Where I Find this Deck Most Helpful: This deck was designed for personal development in all its forms, and I find it exceptionally helpful for soul searching, personal accountability, coaching, and shadow work (see “What is Shadow Work?”). The relatable people on the cards help to tie stories together in clear ways, so it’s useful for creative inspiration. And it can give readings about relationships some semblance of concreteness, although the potential for unsettling images makes it more useful for interpersonal situations where there are issues to resolve. Because of its reflective silvery edge and rich illustrations (and its switching Pentacles out for Coins), I also find it helpful for readings where money or business are involved. I can’t provide financial advice, but the deck is definitely suitable for career coaching, business planning, and creative solutions to business issues.
The Linestrider Tarot
Artist & Author: Siolo Thompson
Publisher: Llewellyn Worldwide Ltd. (website) © 2016
Publisher Description (excerpt): Spun with soft strokes of vibrant color and intricate detail, The Linestrider Tarot features gentle yet evocative images that dance on the edge between magic and logic. With grace and innovation, Siolo Thompson's captivating minimalist art will enhance your readings in powerful and profound ways.
My Take: This deck looks gentle, but it has a sharp edge to it that can be surprising at first. There are lots of small details that take on special meaning in some readings and go totally ignored in others, and I’m always drawn to something new, especially when a card appears in the reversed position. It was actually my first non-Smith-Waite/Rider deck, and I’ve gotten tremendous use out of it. I don’t always love the predominance of animals in the deck, but it makes seeing human figures so much more meaningful when I draw cards with people on them. It has more female representation than some of my other decks, which isn’t all that hard to do: the Pages are all women; two of the Kings are animals; and many of the cards that show men in other decks have become animals or women. Some animals, like lions and deer, are still clearly either male or female, but it’s refreshing to know that it doesn’t really matter what sex the card’s figure is as long as the opportunities for insight are there.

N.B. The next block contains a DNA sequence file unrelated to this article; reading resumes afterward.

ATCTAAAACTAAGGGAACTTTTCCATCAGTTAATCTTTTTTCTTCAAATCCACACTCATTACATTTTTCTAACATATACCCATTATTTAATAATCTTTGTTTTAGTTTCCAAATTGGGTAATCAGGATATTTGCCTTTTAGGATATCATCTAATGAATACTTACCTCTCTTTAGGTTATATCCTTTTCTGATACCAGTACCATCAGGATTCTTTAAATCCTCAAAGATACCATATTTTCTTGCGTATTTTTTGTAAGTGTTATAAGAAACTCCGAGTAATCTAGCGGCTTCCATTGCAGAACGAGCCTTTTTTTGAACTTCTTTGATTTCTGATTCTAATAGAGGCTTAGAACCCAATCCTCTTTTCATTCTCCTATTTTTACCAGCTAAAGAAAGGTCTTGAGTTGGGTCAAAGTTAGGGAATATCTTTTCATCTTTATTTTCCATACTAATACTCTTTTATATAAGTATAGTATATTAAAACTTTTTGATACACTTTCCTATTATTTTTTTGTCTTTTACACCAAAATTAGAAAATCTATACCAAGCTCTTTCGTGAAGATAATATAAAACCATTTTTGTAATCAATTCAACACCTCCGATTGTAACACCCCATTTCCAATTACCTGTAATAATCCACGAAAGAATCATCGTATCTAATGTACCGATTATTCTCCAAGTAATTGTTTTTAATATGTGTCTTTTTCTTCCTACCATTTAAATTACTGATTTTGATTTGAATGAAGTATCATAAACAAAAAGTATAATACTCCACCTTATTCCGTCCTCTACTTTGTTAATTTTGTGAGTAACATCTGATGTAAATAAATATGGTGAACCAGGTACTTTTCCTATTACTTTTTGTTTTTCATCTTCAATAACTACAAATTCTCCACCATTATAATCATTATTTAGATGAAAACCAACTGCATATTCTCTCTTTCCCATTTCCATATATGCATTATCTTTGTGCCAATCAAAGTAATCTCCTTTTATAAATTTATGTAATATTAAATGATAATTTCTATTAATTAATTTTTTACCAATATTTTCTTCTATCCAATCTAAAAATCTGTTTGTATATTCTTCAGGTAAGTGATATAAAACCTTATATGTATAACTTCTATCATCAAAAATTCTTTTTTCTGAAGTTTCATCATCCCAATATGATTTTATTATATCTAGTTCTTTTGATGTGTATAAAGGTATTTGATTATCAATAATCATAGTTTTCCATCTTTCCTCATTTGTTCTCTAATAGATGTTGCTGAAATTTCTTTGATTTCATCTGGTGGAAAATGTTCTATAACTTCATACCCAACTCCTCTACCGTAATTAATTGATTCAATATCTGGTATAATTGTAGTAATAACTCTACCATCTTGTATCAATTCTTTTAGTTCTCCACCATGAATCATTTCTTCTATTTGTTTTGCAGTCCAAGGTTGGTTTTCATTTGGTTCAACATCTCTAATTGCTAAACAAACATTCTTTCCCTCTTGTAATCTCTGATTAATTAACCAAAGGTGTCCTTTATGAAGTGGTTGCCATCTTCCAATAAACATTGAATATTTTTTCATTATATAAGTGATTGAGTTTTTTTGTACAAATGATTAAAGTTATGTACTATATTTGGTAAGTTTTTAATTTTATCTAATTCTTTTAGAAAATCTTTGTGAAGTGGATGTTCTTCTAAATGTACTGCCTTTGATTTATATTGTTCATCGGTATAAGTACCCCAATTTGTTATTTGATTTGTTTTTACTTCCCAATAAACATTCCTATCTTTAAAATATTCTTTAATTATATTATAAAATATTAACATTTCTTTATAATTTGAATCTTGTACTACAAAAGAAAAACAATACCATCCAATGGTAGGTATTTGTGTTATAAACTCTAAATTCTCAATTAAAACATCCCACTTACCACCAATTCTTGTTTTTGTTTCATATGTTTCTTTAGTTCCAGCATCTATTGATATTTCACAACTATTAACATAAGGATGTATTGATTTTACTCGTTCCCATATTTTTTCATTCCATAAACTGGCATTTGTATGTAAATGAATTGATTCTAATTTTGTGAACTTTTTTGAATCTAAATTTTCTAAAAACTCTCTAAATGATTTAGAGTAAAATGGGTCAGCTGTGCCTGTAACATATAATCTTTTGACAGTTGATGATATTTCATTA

Where I Find this Deck Most Helpful: Its superficial softness and surprising edge make it perfect for relationship readings, which usually have a mix of dreamlike fantasy and harsh reality. Its depth of imagery also makes it useful for anyone looking to reflect deeply on themselves or their place in the world, so it’s a good deck for soul searching, business planning, creative inspiration, and shadow work (see “What is Shadow Work?”).
Tattoo Tarot: Ink & Intuition
Artist | Author: MEGAMUNDEN (Oliver Munden) with Diana McMahon-Collis
Publisher: Laurence King Publishing Ltd (website) © 2018
Publisher Description (excerpt): The stylistic elements of the art of tattoo inking are well represented in Tattoo Tarot, including beautiful and iconic symbols . . .. Beginners and more established readers will be able to work well with this symbolisms, which also crosses over to more modern Tarot territory.